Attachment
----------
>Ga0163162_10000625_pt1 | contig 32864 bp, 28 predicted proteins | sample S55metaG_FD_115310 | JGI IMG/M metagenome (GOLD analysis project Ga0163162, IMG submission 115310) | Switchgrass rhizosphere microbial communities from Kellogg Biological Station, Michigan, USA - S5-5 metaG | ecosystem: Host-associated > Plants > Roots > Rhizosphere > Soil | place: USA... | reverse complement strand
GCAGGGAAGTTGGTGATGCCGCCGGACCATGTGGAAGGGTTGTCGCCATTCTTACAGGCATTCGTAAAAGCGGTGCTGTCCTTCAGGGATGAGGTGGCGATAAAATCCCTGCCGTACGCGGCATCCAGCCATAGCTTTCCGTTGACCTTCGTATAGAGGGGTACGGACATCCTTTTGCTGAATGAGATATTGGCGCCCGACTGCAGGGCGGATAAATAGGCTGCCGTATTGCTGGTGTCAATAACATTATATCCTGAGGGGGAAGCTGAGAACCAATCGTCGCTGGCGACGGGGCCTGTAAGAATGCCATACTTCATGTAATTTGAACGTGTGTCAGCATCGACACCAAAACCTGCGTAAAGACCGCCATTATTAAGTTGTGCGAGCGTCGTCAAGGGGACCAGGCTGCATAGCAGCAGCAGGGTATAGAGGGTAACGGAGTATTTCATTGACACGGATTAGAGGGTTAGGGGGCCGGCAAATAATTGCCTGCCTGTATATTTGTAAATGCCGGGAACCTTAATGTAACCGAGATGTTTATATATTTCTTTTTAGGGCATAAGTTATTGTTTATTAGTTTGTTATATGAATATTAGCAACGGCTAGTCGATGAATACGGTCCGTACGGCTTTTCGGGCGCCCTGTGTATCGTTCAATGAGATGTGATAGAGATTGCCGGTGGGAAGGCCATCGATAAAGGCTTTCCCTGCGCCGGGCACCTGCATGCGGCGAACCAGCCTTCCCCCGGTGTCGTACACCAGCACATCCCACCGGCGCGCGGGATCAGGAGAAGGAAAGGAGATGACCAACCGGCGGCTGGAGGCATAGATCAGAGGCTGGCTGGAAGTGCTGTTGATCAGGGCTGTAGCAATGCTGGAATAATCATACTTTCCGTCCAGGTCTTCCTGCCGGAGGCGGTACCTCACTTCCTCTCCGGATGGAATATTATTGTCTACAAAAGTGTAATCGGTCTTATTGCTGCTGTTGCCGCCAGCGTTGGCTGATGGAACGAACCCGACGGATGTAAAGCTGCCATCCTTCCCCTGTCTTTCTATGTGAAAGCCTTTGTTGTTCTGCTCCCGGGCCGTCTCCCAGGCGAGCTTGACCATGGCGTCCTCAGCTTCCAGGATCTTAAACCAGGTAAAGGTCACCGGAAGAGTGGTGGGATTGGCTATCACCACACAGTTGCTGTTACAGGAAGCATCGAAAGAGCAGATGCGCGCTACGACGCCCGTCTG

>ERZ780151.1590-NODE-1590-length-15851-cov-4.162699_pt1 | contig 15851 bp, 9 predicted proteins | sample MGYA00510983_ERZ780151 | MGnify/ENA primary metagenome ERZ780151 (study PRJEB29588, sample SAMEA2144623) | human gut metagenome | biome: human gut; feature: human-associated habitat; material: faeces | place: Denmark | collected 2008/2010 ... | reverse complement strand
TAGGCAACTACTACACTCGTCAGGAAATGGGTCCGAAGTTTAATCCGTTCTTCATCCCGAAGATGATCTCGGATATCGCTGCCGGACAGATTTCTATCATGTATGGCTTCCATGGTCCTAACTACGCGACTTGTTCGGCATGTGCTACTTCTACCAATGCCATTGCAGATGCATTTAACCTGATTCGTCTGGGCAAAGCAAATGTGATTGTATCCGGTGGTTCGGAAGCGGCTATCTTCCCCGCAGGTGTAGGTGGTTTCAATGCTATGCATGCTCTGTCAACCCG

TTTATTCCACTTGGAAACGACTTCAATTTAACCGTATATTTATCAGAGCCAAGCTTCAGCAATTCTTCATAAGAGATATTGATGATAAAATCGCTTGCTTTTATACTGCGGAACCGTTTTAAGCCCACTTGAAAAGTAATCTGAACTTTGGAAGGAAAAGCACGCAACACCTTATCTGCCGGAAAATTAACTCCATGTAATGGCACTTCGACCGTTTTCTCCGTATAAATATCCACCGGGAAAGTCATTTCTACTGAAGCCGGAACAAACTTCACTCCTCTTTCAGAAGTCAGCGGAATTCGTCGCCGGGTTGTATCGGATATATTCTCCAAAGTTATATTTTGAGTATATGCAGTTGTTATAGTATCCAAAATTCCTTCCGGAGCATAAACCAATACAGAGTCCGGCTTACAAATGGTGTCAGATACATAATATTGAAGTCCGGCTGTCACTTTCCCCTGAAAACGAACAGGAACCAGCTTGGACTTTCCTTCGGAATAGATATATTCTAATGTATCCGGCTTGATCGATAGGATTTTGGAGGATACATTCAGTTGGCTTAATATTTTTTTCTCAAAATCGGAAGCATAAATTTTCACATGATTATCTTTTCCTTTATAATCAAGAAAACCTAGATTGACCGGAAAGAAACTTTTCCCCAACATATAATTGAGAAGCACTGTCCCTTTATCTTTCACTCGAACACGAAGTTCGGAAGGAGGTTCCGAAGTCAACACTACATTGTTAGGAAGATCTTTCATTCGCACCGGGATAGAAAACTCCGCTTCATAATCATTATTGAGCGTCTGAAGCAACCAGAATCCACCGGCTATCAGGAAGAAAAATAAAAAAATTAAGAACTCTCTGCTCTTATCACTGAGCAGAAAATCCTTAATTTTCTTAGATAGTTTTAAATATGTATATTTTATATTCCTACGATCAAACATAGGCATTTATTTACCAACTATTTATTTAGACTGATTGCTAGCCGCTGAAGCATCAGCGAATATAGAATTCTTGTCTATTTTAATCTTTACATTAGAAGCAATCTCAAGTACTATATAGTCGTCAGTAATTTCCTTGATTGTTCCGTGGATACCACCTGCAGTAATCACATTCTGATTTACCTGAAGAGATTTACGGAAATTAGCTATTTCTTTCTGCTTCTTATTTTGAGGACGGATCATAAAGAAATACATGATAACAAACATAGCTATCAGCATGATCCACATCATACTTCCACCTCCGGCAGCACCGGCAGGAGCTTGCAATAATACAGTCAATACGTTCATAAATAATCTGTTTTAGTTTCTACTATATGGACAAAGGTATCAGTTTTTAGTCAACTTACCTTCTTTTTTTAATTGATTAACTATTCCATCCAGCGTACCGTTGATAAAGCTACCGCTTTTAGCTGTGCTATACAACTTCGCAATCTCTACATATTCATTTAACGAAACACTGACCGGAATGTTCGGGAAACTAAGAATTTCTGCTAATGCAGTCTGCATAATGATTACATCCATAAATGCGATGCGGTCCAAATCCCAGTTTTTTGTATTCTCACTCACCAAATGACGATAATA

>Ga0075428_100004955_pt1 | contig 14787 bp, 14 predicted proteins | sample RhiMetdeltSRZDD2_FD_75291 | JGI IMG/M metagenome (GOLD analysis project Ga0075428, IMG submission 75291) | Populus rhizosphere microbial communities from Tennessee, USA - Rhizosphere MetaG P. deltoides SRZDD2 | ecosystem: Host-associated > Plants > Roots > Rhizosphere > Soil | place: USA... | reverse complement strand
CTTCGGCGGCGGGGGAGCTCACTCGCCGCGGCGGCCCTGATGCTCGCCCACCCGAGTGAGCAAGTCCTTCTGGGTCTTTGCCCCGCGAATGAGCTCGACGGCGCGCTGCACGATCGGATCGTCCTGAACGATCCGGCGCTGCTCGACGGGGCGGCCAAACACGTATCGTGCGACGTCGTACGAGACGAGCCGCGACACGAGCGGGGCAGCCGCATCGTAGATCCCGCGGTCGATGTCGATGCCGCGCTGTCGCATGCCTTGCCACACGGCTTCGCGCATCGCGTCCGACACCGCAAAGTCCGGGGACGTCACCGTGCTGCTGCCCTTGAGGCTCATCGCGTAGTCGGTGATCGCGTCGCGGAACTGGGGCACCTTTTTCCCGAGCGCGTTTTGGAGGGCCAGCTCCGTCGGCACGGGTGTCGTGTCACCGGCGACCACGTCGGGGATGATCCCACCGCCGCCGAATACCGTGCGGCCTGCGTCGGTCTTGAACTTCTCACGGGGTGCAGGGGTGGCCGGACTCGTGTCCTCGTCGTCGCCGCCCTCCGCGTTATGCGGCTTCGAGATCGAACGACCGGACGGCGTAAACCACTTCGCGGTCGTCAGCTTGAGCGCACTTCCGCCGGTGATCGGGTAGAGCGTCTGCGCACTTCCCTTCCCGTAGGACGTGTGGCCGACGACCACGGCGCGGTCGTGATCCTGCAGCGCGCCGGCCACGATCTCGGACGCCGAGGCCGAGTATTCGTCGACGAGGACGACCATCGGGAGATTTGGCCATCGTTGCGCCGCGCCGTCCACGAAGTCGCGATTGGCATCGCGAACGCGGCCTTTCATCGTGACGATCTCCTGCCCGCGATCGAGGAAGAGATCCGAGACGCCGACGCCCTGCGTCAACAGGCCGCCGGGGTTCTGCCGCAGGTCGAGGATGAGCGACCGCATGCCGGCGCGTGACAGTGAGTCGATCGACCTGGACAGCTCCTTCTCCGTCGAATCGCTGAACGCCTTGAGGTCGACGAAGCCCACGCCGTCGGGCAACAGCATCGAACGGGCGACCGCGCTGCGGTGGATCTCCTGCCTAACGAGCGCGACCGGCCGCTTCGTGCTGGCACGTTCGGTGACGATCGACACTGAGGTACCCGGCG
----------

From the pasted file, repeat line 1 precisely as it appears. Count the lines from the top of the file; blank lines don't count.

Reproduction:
>Ga0163162_10000625_pt1 | contig 32864 bp, 28 predicted proteins | sample S55metaG_FD_115310 | JGI IMG/M metagenome (GOLD analysis project Ga0163162, IMG submission 115310) | Switchgrass rhizosphere microbial communities from Kellogg Biological Station, Michigan, USA - S5-5 metaG | ecosystem: Host-associated > Plants > Roots > Rhizosphere > Soil | place: USA... | reverse complement strand